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Proteome Sciences CEO Raises Loan Facility, Prepares to Commercialize TMT Technology

In the midst of reporting that preliminary results for full-year 2006 indicate losses had widened by 11.8 percent, Proteome Sciences last week said CEO Christopher Pearce had increased a personal loan facility he is making available to the company to £6 million ($12.1 million) from £4 million ($8 million).
In a statement, the company said that the loan facility was increased to give it additional working capital and allow it to continue on its business plan to license out its TMT isobaric mass-labeling technology and its biomarkers, and to continue marketing its ProteoShop proteomics workflow.
While it’s unusual for a company’s chief executive to make a loan facility available for the company employing him, Pearce disputed the notion that last week’s announcement is a sign of trouble for Proteome Sciences.
“All it does do is provide the ability for us to complete the processes of commercialization for our tandem mass tag technology, which we think is a really important piece of technology,” Pearce told ProteoMonitor this week
Addtionally, he said, the facility, which he originally made available last summer, is convertible to equity. While a loan can be seen as a liability because it would need to be repaid “in this case, it could be very much the opposite,” said Pearce. “If it is converted to equity, what may be perceived as a liability will actually be converted to an asset.”
Terms of the new agreement are identical to the original, with an interest rate of 2.5 percent above the base rate of Barclays Bank.
Cobham, UK-based Proteome Sciences’ patent application for its TMT1 technology and method was approved and granted by the European Patent Office last month, following similar approvals in Australia, New Zealand, and Canada.
Pearce said the company expects the US Patent and Trademark Office to approve the application in the “very near future.”
With its patents beginning to line up in a row, the company plans to license out the TMT technology. In addition, the company now expects to receive payments from users of the technology.
“It means anybody basically who is either manufacturing and/or using any type of isobaric mass tag, we can hopefully look to seek for some license payments, back-license payments, product sales, and royalties coming through from that area,” Pearce said.
Pearce could not put a firm figure on how much revenue would be generated, but said it would be “substantial. Clearly the market perception is the field is going to be a very big one for isobaric tandem mass tags.”
Currently, the two leading players in the isobaric mass-tag market are Applied Biosystems with its iTRAQ reagent and PerkinElmer with its ExacTag mass tags.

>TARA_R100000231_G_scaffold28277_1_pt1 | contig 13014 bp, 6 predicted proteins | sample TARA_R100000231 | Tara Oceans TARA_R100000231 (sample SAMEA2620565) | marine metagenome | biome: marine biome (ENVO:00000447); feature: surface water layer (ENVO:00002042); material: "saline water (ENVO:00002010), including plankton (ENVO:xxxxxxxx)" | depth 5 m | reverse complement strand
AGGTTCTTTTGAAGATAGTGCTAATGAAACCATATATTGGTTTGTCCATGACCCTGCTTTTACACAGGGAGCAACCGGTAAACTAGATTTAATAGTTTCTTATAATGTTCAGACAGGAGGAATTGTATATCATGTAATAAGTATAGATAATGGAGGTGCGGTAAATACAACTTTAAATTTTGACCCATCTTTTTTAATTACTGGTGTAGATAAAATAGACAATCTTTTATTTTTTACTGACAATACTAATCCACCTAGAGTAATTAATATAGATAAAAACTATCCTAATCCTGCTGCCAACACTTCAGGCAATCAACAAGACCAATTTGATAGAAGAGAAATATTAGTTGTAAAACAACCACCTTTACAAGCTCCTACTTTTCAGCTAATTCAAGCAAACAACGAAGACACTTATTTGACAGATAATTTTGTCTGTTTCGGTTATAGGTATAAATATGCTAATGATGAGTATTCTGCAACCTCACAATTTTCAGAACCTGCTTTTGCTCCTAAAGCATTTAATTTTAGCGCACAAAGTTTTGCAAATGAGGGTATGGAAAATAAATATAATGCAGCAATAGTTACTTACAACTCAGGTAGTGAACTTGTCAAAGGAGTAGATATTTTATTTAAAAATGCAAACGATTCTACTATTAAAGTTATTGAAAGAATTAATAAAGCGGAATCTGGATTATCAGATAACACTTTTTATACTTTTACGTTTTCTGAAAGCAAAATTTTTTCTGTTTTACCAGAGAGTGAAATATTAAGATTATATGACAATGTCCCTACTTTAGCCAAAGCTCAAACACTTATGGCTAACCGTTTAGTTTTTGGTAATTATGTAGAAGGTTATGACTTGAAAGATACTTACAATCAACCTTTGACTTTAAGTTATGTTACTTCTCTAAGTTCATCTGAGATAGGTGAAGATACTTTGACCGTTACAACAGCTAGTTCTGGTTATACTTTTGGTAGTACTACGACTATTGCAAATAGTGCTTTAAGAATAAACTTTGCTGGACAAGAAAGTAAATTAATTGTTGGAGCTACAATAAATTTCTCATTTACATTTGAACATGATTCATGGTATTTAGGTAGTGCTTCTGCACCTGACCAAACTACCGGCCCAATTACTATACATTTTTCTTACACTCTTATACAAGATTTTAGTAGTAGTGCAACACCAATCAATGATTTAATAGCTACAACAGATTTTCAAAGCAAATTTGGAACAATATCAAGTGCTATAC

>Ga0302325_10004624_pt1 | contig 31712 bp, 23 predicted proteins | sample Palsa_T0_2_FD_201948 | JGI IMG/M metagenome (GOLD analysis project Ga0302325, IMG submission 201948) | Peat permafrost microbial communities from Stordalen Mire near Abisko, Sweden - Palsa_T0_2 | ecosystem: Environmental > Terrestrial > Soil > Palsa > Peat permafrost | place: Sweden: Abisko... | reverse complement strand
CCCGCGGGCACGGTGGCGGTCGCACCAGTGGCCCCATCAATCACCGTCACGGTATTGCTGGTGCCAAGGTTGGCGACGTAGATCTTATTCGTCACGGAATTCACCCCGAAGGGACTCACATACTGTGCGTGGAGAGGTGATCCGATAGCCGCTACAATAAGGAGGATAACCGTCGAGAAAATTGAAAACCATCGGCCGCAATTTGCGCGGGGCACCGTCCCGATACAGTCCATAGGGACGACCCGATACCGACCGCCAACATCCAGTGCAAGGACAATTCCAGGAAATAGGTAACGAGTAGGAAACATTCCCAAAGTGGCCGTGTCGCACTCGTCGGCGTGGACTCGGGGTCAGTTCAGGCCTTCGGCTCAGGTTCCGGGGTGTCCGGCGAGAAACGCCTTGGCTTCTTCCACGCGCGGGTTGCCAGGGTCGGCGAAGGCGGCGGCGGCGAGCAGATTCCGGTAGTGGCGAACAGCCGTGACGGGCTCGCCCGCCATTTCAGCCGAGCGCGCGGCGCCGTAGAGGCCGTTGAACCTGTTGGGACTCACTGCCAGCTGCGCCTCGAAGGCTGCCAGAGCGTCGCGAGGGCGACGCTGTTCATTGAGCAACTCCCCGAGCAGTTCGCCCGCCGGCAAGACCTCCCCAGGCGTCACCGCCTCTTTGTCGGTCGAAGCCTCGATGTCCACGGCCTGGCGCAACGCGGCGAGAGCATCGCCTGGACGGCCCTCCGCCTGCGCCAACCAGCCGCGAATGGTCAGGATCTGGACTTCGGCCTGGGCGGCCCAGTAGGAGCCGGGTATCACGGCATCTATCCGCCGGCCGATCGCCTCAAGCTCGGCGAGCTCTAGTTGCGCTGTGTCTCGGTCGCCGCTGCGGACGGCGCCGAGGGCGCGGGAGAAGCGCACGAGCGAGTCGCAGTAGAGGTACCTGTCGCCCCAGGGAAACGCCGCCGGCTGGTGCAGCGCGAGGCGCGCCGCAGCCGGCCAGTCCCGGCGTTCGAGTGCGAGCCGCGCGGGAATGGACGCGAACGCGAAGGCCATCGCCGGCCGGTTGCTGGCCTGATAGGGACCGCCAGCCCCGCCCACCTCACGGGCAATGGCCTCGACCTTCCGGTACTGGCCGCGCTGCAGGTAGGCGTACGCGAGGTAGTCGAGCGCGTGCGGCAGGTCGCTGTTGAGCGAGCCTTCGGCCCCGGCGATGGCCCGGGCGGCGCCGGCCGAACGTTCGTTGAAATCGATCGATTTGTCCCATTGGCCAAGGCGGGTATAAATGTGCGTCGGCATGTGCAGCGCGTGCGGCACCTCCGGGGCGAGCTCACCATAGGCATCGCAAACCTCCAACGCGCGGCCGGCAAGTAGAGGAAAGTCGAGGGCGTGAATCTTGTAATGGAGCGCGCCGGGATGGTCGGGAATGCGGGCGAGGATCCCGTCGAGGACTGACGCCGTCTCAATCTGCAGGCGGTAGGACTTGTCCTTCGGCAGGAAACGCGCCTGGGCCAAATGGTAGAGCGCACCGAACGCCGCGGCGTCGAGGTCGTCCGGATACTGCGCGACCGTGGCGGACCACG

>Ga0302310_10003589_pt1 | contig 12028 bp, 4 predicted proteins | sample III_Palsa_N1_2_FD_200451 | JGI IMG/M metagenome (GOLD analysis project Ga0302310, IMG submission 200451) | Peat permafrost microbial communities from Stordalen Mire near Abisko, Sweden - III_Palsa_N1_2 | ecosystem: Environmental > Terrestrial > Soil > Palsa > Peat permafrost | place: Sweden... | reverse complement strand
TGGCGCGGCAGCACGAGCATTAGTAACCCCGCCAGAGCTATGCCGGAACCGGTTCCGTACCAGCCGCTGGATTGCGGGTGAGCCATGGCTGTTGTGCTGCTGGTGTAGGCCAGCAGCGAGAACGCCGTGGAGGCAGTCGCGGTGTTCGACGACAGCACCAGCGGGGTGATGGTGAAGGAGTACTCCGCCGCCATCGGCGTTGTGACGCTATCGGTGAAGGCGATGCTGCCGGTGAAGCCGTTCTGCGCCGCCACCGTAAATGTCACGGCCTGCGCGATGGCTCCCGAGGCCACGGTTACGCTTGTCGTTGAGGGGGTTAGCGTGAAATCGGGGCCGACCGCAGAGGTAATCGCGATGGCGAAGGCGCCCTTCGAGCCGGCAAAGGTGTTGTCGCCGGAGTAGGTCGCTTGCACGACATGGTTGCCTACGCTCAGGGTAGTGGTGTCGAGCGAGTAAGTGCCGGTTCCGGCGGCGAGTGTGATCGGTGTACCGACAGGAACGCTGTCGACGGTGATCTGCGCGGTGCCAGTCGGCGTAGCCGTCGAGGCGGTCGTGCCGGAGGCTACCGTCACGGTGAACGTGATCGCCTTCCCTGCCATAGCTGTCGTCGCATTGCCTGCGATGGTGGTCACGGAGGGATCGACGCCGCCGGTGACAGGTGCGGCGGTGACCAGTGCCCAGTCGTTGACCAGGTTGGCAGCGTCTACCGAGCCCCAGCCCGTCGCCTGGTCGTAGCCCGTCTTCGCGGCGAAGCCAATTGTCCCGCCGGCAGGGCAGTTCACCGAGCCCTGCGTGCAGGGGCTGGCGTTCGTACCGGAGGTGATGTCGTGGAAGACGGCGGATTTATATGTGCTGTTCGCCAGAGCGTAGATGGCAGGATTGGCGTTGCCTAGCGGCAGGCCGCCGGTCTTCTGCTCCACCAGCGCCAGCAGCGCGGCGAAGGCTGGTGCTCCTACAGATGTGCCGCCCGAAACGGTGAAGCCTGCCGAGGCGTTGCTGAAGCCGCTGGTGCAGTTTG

The company expects to have TMT products on the market before the end of the year, it said.
Proteome Sciences also said it expects its net loss for 2006 to rise to £4.66 million from £4.17 million year over year. Revenues for the year increased to about $140,000 from $32,700 a year ago, Pearce said. Acknowledging that the amount is “nominal,” he said that results for this year promise to be drastically different.

“From our perspective, we are a little bit slower in the path than we expected, but the science has clearly moved radically forward for us. We now can tangibly start seeing this revenue stream coming through.”

In addition to revenues from its TMT technology, Pearce said that “the considerably increased marketing that we put into [ProteoShop] during 2006 [and] the strong levels of interest that we had [in the product] … will be reflected in revenues for the first half of 2007,” which should be released in late-September.
In a statement issued last week to the company’s shareholders, Steve Harris, Proteome Sciences’ chairman, echoed those expectations, adding: “We expect that the additional interest generated will convert into further ProteoShop strategic alliances and contracts.”
The company had £304,225 in cash as of Dec. 31, 2006.
In April, Proteome Sciences announced a deal to characterize prostate and colon cancer antibodies developed by Onconome. As part of the collaboration, Proteome Sciences will look for biomarkers associated with the disease using its high-throughput 2D gel electrophoresis platform and its isobaric TMT technology for gel-free analyses [See PM 04/19/2007].
The company also licenses out biomarkers it has discovered. In September, it said it had licensed biomarkers for stroke to an undisclosed “leading global diagnostics company” for evaluation. It has similar deals with three other top-20 diagnostic firms, Pearce said. Proteome Sciences expects those research licenses to eventually convert into full commercial licenses, giving the company “substantial” signing fees and royalty payments, which it will get in perpetuity.
“So our mission … in the last 18 months was really to build sustainable and growing revenue streams from the three different legs of our business,” Pearce said. “From our perspective, we are a little bit slower in the path than we expected, but the science has clearly moved radically forward for us. We now can tangibly start seeing this revenue stream coming through.”

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